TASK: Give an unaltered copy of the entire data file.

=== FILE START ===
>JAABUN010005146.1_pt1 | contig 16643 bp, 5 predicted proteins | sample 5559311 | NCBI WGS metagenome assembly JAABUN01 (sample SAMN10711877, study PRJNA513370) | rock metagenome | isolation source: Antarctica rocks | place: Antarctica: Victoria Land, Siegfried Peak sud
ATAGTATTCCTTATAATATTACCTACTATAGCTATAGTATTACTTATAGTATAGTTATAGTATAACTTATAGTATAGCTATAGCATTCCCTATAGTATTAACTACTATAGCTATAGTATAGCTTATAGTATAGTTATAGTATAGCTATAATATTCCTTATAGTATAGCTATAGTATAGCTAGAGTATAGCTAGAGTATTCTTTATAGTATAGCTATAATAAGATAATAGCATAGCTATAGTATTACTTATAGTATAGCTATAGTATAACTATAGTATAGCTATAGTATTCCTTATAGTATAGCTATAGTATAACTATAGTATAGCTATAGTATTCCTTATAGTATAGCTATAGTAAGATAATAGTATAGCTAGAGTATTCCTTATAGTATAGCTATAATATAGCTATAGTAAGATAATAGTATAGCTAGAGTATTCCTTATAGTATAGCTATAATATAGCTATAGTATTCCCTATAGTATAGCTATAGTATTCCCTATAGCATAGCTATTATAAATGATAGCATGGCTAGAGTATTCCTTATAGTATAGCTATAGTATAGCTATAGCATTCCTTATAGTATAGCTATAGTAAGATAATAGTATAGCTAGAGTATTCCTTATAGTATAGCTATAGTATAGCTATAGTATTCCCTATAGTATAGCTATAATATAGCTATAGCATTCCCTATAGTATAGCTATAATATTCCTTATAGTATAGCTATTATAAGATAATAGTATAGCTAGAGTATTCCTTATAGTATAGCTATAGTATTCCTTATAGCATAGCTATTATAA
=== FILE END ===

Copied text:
>JAABUN010005146.1_pt1 | contig 16643 bp, 5 predicted proteins | sample 5559311 | NCBI WGS metagenome assembly JAABUN01 (sample SAMN10711877, study PRJNA513370) | rock metagenome | isolation source: Antarctica rocks | place: Antarctica: Victoria Land, Siegfried Peak sud
ATAGTATTCCTTATAATATTACCTACTATAGCTATAGTATTACTTATAGTATAGTTATAGTATAACTTATAGTATAGCTATAGCATTCCCTATAGTATTAACTACTATAGCTATAGTATAGCTTATAGTATAGTTATAGTATAGCTATAATATTCCTTATAGTATAGCTATAGTATAGCTAGAGTATAGCTAGAGTATTCTTTATAGTATAGCTATAATAAGATAATAGCATAGCTATAGTATTACTTATAGTATAGCTATAGTATAACTATAGTATAGCTATAGTATTCCTTATAGTATAGCTATAGTATAACTATAGTATAGCTATAGTATTCCTTATAGTATAGCTATAGTAAGATAATAGTATAGCTAGAGTATTCCTTATAGTATAGCTATAATATAGCTATAGTAAGATAATAGTATAGCTAGAGTATTCCTTATAGTATAGCTATAATATAGCTATAGTATTCCCTATAGTATAGCTATAGTATTCCCTATAGCATAGCTATTATAAATGATAGCATGGCTAGAGTATTCCTTATAGTATAGCTATAGTATAGCTATAGCATTCCTTATAGTATAGCTATAGTAAGATAATAGTATAGCTAGAGTATTCCTTATAGTATAGCTATAGTATAGCTATAGTATTCCCTATAGTATAGCTATAATATAGCTATAGCATTCCCTATAGTATAGCTATAATATTCCTTATAGTATAGCTATTATAAGATAATAGTATAGCTAGAGTATTCCTTATAGTATAGCTATAGTATTCCTTATAGCATAGCTATTATAA